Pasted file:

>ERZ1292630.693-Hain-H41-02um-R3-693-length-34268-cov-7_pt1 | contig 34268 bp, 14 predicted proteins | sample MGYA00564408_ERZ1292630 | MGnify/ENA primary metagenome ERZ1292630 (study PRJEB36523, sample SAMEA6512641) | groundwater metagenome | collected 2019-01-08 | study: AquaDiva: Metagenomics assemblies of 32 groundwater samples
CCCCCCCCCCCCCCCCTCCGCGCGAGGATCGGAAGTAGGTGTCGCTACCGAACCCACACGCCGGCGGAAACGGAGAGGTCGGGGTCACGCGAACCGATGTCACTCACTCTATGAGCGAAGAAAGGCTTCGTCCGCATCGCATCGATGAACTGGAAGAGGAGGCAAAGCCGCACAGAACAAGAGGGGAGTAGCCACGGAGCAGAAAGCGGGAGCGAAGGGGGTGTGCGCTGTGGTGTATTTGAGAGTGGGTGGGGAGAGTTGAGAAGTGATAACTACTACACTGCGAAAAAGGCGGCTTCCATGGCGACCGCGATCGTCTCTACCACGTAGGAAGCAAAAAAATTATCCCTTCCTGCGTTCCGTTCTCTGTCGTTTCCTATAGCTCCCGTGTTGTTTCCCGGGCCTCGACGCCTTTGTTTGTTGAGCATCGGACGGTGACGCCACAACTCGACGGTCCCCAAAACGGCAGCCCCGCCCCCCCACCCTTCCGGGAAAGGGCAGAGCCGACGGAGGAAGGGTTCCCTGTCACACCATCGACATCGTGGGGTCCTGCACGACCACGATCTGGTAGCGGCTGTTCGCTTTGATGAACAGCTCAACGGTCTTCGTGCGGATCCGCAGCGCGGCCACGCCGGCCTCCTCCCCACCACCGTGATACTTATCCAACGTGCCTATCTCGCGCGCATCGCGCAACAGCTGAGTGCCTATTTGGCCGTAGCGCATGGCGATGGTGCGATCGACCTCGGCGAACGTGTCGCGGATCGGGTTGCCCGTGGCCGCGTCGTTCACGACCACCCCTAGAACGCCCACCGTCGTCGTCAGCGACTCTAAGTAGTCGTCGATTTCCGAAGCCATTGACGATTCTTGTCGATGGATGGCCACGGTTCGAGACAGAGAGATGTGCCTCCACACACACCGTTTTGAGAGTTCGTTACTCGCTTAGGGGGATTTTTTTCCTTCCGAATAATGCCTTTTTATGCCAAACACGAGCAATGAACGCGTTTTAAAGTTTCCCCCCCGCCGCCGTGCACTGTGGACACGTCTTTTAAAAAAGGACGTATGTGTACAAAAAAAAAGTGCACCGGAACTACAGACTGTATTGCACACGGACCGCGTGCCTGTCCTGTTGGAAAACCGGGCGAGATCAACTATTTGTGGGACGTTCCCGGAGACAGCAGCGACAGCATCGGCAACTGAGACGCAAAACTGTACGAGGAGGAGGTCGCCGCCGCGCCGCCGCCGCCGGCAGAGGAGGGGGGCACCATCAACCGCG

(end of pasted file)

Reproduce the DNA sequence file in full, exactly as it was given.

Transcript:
>ERZ1292630.693-Hain-H41-02um-R3-693-length-34268-cov-7_pt1 | contig 34268 bp, 14 predicted proteins | sample MGYA00564408_ERZ1292630 | MGnify/ENA primary metagenome ERZ1292630 (study PRJEB36523, sample SAMEA6512641) | groundwater metagenome | collected 2019-01-08 | study: AquaDiva: Metagenomics assemblies of 32 groundwater samples
CCCCCCCCCCCCCCCCTCCGCGCGAGGATCGGAAGTAGGTGTCGCTACCGAACCCACACGCCGGCGGAAACGGAGAGGTCGGGGTCACGCGAACCGATGTCACTCACTCTATGAGCGAAGAAAGGCTTCGTCCGCATCGCATCGATGAACTGGAAGAGGAGGCAAAGCCGCACAGAACAAGAGGGGAGTAGCCACGGAGCAGAAAGCGGGAGCGAAGGGGGTGTGCGCTGTGGTGTATTTGAGAGTGGGTGGGGAGAGTTGAGAAGTGATAACTACTACACTGCGAAAAAGGCGGCTTCCATGGCGACCGCGATCGTCTCTACCACGTAGGAAGCAAAAAAATTATCCCTTCCTGCGTTCCGTTCTCTGTCGTTTCCTATAGCTCCCGTGTTGTTTCCCGGGCCTCGACGCCTTTGTTTGTTGAGCATCGGACGGTGACGCCACAACTCGACGGTCCCCAAAACGGCAGCCCCGCCCCCCCACCCTTCCGGGAAAGGGCAGAGCCGACGGAGGAAGGGTTCCCTGTCACACCATCGACATCGTGGGGTCCTGCACGACCACGATCTGGTAGCGGCTGTTCGCTTTGATGAACAGCTCAACGGTCTTCGTGCGGATCCGCAGCGCGGCCACGCCGGCCTCCTCCCCACCACCGTGATACTTATCCAACGTGCCTATCTCGCGCGCATCGCGCAACAGCTGAGTGCCTATTTGGCCGTAGCGCATGGCGATGGTGCGATCGACCTCGGCGAACGTGTCGCGGATCGGGTTGCCCGTGGCCGCGTCGTTCACGACCACCCCTAGAACGCCCACCGTCGTCGTCAGCGACTCTAAGTAGTCGTCGATTTCCGAAGCCATTGACGATTCTTGTCGATGGATGGCCACGGTTCGAGACAGAGAGATGTGCCTCCACACACACCGTTTTGAGAGTTCGTTACTCGCTTAGGGGGATTTTTTTCCTTCCGAATAATGCCTTTTTATGCCAAACACGAGCAATGAACGCGTTTTAAAGTTTCCCCCCCGCCGCCGTGCACTGTGGACACGTCTTTTAAAAAAGGACGTATGTGTACAAAAAAAAAGTGCACCGGAACTACAGACTGTATTGCACACGGACCGCGTGCCTGTCCTGTTGGAAAACCGGGCGAGATCAACTATTTGTGGGACGTTCCCGGAGACAGCAGCGACAGCATCGGCAACTGAGACGCAAAACTGTACGAGGAGGAGGTCGCCGCCGCGCCGCCGCCGCCGGCAGAGGAGGGGGGCACCATCAACCGCG